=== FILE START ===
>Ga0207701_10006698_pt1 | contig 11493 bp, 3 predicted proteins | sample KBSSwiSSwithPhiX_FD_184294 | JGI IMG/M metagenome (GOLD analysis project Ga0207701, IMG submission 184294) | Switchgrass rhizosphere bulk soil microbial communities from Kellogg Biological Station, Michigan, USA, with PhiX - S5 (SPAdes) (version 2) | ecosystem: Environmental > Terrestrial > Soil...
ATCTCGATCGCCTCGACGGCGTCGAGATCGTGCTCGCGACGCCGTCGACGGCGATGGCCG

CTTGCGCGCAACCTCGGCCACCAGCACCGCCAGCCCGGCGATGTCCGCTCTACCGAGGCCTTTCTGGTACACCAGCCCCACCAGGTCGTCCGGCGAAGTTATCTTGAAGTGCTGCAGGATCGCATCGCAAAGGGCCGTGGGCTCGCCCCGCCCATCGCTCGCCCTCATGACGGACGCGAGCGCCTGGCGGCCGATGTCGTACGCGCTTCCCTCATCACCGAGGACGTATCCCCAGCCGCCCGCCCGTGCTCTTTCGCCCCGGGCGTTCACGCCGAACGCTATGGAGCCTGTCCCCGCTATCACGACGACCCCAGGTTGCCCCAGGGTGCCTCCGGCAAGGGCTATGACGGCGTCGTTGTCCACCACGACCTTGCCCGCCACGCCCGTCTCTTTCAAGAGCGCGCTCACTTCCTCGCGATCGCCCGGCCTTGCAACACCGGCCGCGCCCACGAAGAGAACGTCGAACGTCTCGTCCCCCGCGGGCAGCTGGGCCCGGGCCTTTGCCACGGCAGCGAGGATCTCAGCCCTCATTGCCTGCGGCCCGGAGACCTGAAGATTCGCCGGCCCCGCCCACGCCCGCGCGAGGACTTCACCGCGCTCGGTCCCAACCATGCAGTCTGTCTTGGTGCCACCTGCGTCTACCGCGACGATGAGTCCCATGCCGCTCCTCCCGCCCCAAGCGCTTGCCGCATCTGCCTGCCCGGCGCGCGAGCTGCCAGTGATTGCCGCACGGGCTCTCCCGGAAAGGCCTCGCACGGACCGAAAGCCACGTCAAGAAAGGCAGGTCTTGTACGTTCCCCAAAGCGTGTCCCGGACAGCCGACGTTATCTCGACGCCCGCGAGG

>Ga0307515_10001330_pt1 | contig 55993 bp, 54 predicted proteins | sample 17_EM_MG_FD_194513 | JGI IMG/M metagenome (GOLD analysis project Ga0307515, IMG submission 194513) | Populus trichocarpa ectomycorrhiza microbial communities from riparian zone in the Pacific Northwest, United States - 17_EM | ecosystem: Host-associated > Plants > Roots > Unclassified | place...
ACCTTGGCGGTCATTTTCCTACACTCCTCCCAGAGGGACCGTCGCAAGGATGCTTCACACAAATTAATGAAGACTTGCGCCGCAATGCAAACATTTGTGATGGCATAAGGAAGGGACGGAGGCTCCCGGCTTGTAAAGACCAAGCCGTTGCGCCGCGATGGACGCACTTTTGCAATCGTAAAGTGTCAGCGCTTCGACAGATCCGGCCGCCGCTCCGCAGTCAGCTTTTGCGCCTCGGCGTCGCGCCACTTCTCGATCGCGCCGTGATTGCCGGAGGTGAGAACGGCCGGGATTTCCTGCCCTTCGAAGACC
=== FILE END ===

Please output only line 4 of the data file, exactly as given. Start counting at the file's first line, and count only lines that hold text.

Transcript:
>Ga0307515_10001330_pt1 | contig 55993 bp, 54 predicted proteins | sample 17_EM_MG_FD_194513 | JGI IMG/M metagenome (GOLD analysis project Ga0307515, IMG submission 194513) | Populus trichocarpa ectomycorrhiza microbial communities from riparian zone in the Pacific Northwest, United States - 17_EM | ecosystem: Host-associated > Plants > Roots > Unclassified | place...